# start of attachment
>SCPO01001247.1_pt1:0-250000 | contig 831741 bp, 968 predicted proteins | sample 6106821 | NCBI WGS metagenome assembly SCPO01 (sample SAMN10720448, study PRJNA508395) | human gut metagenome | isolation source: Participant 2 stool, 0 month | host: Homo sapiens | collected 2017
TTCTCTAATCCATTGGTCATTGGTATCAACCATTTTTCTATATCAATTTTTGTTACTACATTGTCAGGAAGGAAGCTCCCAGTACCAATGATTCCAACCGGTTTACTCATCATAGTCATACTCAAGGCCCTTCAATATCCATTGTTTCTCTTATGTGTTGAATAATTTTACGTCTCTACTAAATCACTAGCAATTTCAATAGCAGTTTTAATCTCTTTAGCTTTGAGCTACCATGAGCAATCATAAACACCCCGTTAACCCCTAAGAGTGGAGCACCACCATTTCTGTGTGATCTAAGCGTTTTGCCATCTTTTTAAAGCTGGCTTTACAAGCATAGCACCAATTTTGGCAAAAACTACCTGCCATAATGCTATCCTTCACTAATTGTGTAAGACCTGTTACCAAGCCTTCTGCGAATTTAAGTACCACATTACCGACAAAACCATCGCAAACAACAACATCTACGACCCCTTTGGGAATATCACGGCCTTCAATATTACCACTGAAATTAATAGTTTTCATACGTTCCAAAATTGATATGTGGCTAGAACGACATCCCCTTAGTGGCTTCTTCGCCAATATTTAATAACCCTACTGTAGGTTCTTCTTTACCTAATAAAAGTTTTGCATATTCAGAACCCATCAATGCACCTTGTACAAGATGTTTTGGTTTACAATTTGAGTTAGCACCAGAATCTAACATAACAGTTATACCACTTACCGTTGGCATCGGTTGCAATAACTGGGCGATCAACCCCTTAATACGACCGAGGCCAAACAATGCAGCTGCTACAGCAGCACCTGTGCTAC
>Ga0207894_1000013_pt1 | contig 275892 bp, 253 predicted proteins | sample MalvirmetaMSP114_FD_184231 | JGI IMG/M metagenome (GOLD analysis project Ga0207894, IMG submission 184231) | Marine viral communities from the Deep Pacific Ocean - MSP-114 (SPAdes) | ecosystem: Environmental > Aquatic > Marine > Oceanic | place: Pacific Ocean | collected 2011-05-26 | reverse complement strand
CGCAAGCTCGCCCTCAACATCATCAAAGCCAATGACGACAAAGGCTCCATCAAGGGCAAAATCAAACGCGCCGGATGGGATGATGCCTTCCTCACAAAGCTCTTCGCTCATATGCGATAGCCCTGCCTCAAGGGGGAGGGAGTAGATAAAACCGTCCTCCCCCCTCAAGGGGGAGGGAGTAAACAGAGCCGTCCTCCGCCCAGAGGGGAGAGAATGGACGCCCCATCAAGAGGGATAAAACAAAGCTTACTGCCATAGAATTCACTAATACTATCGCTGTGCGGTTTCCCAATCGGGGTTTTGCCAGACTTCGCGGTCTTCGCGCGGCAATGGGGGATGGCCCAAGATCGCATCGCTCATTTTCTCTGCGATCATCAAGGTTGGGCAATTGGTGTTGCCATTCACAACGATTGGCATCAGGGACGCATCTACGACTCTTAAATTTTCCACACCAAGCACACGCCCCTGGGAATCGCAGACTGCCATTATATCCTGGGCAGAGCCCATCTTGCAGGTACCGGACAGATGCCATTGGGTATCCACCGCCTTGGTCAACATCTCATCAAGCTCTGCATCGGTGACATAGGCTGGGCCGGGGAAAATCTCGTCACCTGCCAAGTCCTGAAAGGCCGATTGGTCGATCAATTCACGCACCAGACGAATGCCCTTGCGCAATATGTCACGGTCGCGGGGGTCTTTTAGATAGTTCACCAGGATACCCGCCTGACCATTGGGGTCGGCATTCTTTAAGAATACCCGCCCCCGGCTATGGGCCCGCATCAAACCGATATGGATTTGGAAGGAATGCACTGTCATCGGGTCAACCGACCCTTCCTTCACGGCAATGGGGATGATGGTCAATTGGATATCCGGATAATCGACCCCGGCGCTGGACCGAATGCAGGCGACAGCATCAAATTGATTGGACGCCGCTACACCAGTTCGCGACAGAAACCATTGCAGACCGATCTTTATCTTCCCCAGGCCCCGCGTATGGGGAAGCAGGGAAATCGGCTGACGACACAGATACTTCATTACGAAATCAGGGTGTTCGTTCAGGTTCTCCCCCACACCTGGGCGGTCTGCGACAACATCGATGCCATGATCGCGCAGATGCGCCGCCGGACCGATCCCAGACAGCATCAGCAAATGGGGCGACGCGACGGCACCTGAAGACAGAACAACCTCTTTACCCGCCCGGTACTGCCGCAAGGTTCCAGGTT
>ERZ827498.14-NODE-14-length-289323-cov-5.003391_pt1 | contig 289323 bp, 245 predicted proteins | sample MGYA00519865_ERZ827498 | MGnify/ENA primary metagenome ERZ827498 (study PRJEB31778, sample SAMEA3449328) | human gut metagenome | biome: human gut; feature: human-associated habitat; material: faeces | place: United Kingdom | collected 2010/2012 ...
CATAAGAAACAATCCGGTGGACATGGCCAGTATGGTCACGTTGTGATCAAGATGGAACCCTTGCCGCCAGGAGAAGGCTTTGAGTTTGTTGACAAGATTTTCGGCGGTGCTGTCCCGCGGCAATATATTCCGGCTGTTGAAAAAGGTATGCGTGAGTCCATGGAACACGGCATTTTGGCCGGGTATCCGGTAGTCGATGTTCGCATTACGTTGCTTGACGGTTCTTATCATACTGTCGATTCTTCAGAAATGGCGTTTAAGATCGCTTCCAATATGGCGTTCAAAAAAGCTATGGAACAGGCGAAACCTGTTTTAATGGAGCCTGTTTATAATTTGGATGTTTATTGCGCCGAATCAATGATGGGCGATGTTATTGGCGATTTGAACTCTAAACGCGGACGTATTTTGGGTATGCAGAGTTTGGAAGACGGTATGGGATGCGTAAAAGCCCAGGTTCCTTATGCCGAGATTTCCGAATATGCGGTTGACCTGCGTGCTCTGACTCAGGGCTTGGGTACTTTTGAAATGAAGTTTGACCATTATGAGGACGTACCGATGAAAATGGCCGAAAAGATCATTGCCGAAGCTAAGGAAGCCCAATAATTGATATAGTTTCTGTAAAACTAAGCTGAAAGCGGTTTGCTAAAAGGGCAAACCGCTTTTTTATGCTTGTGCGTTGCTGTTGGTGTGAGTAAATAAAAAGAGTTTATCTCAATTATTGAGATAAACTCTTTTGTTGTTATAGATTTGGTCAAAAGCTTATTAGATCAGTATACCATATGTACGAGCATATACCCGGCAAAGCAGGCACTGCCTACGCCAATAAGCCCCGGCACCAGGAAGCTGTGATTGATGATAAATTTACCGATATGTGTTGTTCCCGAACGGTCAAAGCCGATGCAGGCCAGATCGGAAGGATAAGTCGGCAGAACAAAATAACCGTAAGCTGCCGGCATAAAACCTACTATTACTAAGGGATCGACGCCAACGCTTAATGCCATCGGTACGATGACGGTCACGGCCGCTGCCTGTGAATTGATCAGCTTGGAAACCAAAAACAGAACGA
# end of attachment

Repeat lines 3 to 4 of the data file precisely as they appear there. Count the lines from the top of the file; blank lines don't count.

>Ga0207894_1000013_pt1 | contig 275892 bp, 253 predicted proteins | sample MalvirmetaMSP114_FD_184231 | JGI IMG/M metagenome (GOLD analysis project Ga0207894, IMG submission 184231) | Marine viral communities from the Deep Pacific Ocean - MSP-114 (SPAdes) | ecosystem: Environmental > Aquatic > Marine > Oceanic | place: Pacific Ocean | collected 2011-05-26 | reverse complement strand
CGCAAGCTCGCCCTCAACATCATCAAAGCCAATGACGACAAAGGCTCCATCAAGGGCAAAATCAAACGCGCCGGATGGGATGATGCCTTCCTCACAAAGCTCTTCGCTCATATGCGATAGCCCTGCCTCAAGGGGGAGGGAGTAGATAAAACCGTCCTCCCCCCTCAAGGGGGAGGGAGTAAACAGAGCCGTCCTCCGCCCAGAGGGGAGAGAATGGACGCCCCATCAAGAGGGATAAAACAAAGCTTACTGCCATAGAATTCACTAATACTATCGCTGTGCGGTTTCCCAATCGGGGTTTTGCCAGACTTCGCGGTCTTCGCGCGGCAATGGGGGATGGCCCAAGATCGCATCGCTCATTTTCTCTGCGATCATCAAGGTTGGGCAATTGGTGTTGCCATTCACAACGATTGGCATCAGGGACGCATCTACGACTCTTAAATTTTCCACACCAAGCACACGCCCCTGGGAATCGCAGACTGCCATTATATCCTGGGCAGAGCCCATCTTGCAGGTACCGGACAGATGCCATTGGGTATCCACCGCCTTGGTCAACATCTCATCAAGCTCTGCATCGGTGACATAGGCTGGGCCGGGGAAAATCTCGTCACCTGCCAAGTCCTGAAAGGCCGATTGGTCGATCAATTCACGCACCAGACGAATGCCCTTGCGCAATATGTCACGGTCGCGGGGGTCTTTTAGATAGTTCACCAGGATACCCGCCTGACCATTGGGGTCGGCATTCTTTAAGAATACCCGCCCCCGGCTATGGGCCCGCATCAAACCGATATGGATTTGGAAGGAATGCACTGTCATCGGGTCAACCGACCCTTCCTTCACGGCAATGGGGATGATGGTCAATTGGATATCCGGATAATCGACCCCGGCGCTGGACCGAATGCAGGCGACAGCATCAAATTGATTGGACGCCGCTACACCAGTTCGCGACAGAAACCATTGCAGACCGATCTTTATCTTCCCCAGGCCCCGCGTATGGGGAAGCAGGGAAATCGGCTGACGACACAGATACTTCATTACGAAATCAGGGTGTTCGTTCAGGTTCTCCCCCACACCTGGGCGGTCTGCGACAACATCGATGCCATGATCGCGCAGATGCGCCGCCGGACCGATCCCAGACAGCATCAGCAAATGGGGCGACGCGACGGCACCTGAAGACAGAACAACCTCTTTACCCGCCCGGTACTGCCGCAAGGTTCCAGGTT